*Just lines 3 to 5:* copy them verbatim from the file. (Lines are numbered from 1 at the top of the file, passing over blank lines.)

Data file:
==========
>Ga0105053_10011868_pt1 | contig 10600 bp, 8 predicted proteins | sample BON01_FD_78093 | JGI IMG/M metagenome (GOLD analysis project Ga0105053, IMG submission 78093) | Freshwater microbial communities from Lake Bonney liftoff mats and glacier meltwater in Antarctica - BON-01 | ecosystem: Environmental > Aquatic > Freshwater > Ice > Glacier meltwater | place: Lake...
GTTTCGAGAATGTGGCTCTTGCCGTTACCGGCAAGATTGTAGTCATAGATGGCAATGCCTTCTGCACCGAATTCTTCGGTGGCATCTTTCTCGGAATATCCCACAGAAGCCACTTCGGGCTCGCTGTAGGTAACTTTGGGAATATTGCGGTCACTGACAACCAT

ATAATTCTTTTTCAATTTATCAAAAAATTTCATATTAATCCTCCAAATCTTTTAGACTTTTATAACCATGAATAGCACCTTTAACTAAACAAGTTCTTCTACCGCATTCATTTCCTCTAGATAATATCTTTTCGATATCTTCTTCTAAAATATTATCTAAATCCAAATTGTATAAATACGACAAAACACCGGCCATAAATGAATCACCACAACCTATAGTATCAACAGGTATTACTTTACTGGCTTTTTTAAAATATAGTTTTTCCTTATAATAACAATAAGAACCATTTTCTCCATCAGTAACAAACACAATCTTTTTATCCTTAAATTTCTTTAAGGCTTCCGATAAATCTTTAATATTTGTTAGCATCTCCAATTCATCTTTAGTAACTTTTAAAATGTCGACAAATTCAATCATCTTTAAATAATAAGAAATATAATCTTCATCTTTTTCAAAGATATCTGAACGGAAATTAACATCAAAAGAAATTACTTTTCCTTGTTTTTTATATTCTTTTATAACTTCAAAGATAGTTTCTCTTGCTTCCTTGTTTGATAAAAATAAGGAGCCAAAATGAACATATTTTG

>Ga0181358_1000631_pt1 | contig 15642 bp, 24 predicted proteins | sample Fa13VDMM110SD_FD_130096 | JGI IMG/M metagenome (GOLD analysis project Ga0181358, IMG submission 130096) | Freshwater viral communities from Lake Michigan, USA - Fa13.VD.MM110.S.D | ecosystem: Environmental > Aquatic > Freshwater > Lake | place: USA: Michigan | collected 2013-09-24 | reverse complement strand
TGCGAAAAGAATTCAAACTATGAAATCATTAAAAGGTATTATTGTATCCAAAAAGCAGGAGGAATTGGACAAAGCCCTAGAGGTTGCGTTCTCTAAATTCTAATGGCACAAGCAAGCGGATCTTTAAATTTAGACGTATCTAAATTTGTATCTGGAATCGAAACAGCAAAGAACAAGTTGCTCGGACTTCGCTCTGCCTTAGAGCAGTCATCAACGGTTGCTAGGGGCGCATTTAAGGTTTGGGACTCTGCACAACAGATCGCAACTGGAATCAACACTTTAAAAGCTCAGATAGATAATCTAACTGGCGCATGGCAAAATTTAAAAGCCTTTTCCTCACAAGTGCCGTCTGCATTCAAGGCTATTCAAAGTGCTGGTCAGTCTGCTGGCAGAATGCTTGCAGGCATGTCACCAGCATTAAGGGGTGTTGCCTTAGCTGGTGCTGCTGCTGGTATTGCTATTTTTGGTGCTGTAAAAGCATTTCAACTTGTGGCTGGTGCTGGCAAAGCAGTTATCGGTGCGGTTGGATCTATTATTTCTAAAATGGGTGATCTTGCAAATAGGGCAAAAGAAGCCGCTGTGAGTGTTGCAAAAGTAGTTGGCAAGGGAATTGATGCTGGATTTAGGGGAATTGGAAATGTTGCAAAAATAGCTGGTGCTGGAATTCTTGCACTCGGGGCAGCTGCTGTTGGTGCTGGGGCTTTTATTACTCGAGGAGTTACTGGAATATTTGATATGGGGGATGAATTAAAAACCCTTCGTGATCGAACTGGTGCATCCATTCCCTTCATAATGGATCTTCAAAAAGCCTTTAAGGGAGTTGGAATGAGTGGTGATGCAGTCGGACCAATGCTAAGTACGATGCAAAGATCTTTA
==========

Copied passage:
ATAATTCTTTTTCAATTTATCAAAAAATTTCATATTAATCCTCCAAATCTTTTAGACTTTTATAACCATGAATAGCACCTTTAACTAAACAAGTTCTTCTACCGCATTCATTTCCTCTAGATAATATCTTTTCGATATCTTCTTCTAAAATATTATCTAAATCCAAATTGTATAAATACGACAAAACACCGGCCATAAATGAATCACCACAACCTATAGTATCAACAGGTATTACTTTACTGGCTTTTTTAAAATATAGTTTTTCCTTATAATAACAATAAGAACCATTTTCTCCATCAGTAACAAACACAATCTTTTTATCCTTAAATTTCTTTAAGGCTTCCGATAAATCTTTAATATTTGTTAGCATCTCCAATTCATCTTTAGTAACTTTTAAAATGTCGACAAATTCAATCATCTTTAAATAATAAGAAATATAATCTTCATCTTTTTCAAAGATATCTGAACGGAAATTAACATCAAAAGAAATTACTTTTCCTTGTTTTTTATATTCTTTTATAACTTCAAAGATAGTTTCTCTTGCTTCCTTGTTTGATAAAAATAAGGAGCCAAAATGAACATATTTTG

>Ga0181358_1000631_pt1 | contig 15642 bp, 24 predicted proteins | sample Fa13VDMM110SD_FD_130096 | JGI IMG/M metagenome (GOLD analysis project Ga0181358, IMG submission 130096) | Freshwater viral communities from Lake Michigan, USA - Fa13.VD.MM110.S.D | ecosystem: Environmental > Aquatic > Freshwater > Lake | place: USA: Michigan | collected 2013-09-24 | reverse complement strand
TGCGAAAAGAATTCAAACTATGAAATCATTAAAAGGTATTATTGTATCCAAAAAGCAGGAGGAATTGGACAAAGCCCTAGAGGTTGCGTTCTCTAAATTCTAATGGCACAAGCAAGCGGATCTTTAAATTTAGACGTATCTAAATTTGTATCTGGAATCGAAACAGCAAAGAACAAGTTGCTCGGACTTCGCTCTGCCTTAGAGCAGTCATCAACGGTTGCTAGGGGCGCATTTAAGGTTTGGGACTCTGCACAACAGATCGCAACTGGAATCAACACTTTAAAAGCTCAGATAGATAATCTAACTGGCGCATGGCAAAATTTAAAAGCCTTTTCCTCACAAGTGCCGTCTGCATTCAAGGCTATTCAAAGTGCTGGTCAGTCTGCTGGCAGAATGCTTGCAGGCATGTCACCAGCATTAAGGGGTGTTGCCTTAGCTGGTGCTGCTGCTGGTATTGCTATTTTTGGTGCTGTAAAAGCATTTCAACTTGTGGCTGGTGCTGGCAAAGCAGTTATCGGTGCGGTTGGATCTATTATTTCTAAAATGGGTGATCTTGCAAATAGGGCAAAAGAAGCCGCTGTGAGTGTTGCAAAAGTAGTTGGCAAGGGAATTGATGCTGGATTTAGGGGAATTGGAAATGTTGCAAAAATAGCTGGTGCTGGAATTCTTGCACTCGGGGCAGCTGCTGTTGGTGCTGGGGCTTTTATTACTCGAGGAGTTACTGGAATATTTGATATGGGGGATGAATTAAAAACCCTTCGTGATCGAACTGGTGCATCCATTCCCTTCATAATGGATCTTCAAAAAGCCTTTAAGGGAGTTGGAATGAGTGGTGATGCAGTCGGACCAATGCTAAGTACGATGCAAAGATCTTTA